Past Imperfect

Past Imperfect presents concise critical overviews of the latest research by the world’s leading scholars. Subjects cross the full range of fields in the period ca. 400-1500 CE which, in a European context, is known as the Middle Ages. Anyone interested in this period will be enthralled and enlightened by these overviews, written in provocative but accessible language. These affordable paperbacks prove that the era still retains a powerful resonance and impact throughout the world today.

Geographical Scope

Medieval Europe, Global Studies, Middle Eastern and Islamic History

Chronological Scope

ca. 400-1500 CE


The readership of these short, affordable books comprises principally fellow scholars in late antique, medieval, and early modern studies as a whole (but authors should not assume that they are specialists in the specific topic) and postgraduate and undergraduate students. Additionally we aspire to reach the wider educated public through making the book easily available on various national Amazon online stores. The books should be written in a scholarly idiom, but one that is accessible to these different audiences.

Author Guidelines

For more information on preparing a volume for this series see the guidance page.

Evaluation and Peer Review

This brand of compact volumes is developed through personal invitation of specialists capable of writing a concise, short monograph in the “edgy” style described below. The invitation is based on the press’s research into suitable scholars who are already established authorities in the field. Notwithstanding, all submitted manuscripts are subject to peer review from an independent expert chosen by the press. The peer review questionnaire is modified from the press’s standard form, to reflect the particular demands of this type of publication.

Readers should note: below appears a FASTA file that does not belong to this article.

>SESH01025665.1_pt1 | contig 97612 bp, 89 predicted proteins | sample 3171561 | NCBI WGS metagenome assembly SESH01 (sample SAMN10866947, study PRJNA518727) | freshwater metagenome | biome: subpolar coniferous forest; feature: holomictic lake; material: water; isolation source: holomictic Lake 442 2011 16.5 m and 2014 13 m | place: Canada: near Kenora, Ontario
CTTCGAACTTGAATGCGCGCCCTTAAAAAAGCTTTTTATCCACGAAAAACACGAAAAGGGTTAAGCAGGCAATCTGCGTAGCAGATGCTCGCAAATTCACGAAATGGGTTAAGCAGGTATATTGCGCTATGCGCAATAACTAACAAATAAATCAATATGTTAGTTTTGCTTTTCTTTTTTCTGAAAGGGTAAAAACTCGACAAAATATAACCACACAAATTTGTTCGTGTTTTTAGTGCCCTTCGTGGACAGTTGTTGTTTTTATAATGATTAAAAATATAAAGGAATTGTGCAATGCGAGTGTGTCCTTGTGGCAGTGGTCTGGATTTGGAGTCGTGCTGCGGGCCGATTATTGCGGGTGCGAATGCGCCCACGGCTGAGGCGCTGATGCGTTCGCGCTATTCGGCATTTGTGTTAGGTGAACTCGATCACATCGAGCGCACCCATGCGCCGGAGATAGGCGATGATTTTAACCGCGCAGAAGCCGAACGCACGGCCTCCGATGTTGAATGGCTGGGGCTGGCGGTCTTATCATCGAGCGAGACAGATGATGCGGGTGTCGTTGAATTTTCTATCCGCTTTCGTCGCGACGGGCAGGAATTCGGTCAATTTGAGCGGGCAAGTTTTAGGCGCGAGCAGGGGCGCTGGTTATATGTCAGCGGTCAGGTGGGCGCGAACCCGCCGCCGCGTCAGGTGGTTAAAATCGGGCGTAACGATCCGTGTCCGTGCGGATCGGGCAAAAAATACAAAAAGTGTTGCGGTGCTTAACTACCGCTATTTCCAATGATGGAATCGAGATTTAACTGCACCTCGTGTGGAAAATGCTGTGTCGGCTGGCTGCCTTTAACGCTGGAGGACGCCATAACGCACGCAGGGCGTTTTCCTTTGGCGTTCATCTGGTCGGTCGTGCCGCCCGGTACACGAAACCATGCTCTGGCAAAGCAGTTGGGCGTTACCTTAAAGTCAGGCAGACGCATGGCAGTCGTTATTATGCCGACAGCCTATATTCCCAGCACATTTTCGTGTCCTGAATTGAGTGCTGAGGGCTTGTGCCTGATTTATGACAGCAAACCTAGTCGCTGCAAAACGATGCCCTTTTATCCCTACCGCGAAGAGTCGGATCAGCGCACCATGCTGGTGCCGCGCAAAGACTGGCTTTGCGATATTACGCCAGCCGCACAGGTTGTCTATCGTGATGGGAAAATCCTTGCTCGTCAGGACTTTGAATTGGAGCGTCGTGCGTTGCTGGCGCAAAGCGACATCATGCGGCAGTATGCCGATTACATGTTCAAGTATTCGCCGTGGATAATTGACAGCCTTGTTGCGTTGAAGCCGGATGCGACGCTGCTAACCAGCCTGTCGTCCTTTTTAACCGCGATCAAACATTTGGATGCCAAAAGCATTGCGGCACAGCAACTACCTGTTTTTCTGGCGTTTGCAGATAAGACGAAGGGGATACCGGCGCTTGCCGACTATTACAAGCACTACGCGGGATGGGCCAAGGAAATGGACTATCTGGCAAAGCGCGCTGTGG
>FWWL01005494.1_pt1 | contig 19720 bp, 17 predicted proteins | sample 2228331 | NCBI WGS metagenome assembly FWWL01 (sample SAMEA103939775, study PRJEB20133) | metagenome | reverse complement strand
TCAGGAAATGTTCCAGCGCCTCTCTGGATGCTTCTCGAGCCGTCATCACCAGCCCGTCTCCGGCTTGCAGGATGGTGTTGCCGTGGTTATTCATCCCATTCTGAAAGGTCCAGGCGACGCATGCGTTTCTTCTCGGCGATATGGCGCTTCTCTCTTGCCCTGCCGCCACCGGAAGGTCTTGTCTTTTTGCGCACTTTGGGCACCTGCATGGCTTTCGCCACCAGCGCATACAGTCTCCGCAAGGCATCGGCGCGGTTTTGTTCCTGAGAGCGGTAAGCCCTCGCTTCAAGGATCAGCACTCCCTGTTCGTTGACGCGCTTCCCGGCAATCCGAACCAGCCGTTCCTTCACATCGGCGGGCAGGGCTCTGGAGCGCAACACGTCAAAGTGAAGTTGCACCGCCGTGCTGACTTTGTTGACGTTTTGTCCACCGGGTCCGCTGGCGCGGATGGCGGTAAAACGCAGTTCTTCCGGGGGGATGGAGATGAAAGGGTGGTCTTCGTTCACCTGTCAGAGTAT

Editorial Contact

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Titles Published

All available as paperback, PDF e-book, and ePUB.

Titles in Production or Contracted (in order of scheduled appearance)

Camilo Gómez-Rivas (University of California, Santa Cruz), The Almoravid Maghreb

Marilyn Dunn (University of Glasgow, School of Humanities), Arianism

Katalin Szende (CEU, Budapest), Medieval Towns of Central Europe

Brenda Llewellyn Ihssen (Pacific Lutheran University), Medieval Medicine on the Margins

Scott John McDonough (William Paterson University), Sasanian Iran

Martin J. Ryan (University of Manchester), The Anglo-Saxons

Peter Webb (Leiden University), The Hajj

John Eldevik (Hamilton College), The Legend of Prester John

Alicia Spencer-Hall (Queen Mary, University of London), Medieval Twitter

David Álvarez Jiménez (Universidad Internacional de La Rioja), The Vandals

Marica Cassis (Memorial University of Newfoundland), Byzantine Archaeology

Annie Montgomery Labatt (University of Texas at San Antonio), Byzantine Rome

Sarah Davis-Secord (University of New Mexico), Migration in the Mediterranean

Jan Cemper-Kiesslich (University of Salzburg), Molecular Archaeology

Alex Mallett (Waseda University), Christian-Muslim Relations during the Crusades

Madi Williams (University of Canterbury), Polynesia, 900-1600

Klaus Peter Oschema (University of Bochum), The Idea of Europe

Darlene Lynn Brooks Hedstrom (Wittenberg University), The Desert Fathers

Helen Jane Nicholson (Cardiff University), The Knights Templar

Youval Rotman (Tel Aviv University), Mediterranean Slaveries

Hyun Jin Kim (University of Melbourne), The Huns of Europe

Anne E. Lester (Johns Hopkins University), Crusades and Devotion

Alice Isabella Sullivan (University of Michigan), Europe’s Eastern Christian Frontier